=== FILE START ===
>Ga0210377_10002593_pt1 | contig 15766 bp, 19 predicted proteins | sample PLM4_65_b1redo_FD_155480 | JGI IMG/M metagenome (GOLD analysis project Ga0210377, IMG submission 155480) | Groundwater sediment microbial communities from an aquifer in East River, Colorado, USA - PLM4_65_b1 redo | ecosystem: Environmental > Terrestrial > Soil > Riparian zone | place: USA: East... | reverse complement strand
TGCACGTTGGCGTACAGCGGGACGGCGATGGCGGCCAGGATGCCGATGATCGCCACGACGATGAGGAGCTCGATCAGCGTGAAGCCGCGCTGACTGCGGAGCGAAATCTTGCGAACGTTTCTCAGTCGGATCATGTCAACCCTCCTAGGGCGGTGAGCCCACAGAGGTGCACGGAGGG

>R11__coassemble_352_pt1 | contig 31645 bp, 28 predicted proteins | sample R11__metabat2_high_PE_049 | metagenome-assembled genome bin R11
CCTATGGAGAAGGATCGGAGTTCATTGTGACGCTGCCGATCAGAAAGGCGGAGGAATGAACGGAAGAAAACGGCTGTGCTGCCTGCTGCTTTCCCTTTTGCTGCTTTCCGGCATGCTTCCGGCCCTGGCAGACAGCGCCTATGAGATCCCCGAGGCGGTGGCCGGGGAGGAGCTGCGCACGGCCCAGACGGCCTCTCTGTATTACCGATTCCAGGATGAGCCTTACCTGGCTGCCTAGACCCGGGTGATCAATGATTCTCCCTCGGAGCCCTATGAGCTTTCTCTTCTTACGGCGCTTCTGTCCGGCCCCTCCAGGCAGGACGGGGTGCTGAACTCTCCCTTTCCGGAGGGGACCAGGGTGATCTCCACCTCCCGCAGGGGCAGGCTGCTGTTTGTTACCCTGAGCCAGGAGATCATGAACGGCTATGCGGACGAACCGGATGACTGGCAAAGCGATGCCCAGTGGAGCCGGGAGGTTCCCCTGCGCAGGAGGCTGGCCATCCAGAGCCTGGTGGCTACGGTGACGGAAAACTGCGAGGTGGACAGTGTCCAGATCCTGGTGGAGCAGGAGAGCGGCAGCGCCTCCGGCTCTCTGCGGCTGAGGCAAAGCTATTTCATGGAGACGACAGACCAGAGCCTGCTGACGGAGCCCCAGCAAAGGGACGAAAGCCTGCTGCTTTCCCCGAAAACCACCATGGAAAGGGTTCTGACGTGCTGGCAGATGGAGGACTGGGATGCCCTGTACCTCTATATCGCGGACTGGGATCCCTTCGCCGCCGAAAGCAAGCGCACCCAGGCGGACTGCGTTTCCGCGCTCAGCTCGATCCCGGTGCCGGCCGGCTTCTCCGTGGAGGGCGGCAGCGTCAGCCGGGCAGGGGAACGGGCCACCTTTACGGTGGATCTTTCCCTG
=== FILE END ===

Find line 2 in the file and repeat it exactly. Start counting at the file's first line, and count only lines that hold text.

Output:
TGCACGTTGGCGTACAGCGGGACGGCGATGGCGGCCAGGATGCCGATGATCGCCACGACGATGAGGAGCTCGATCAGCGTGAAGCCGCGCTGACTGCGGAGCGAAATCTTGCGAACGTTTCTCAGTCGGATCATGTCAACCCTCCTAGGGCGGTGAGCCCACAGAGGTGCACGGAGGG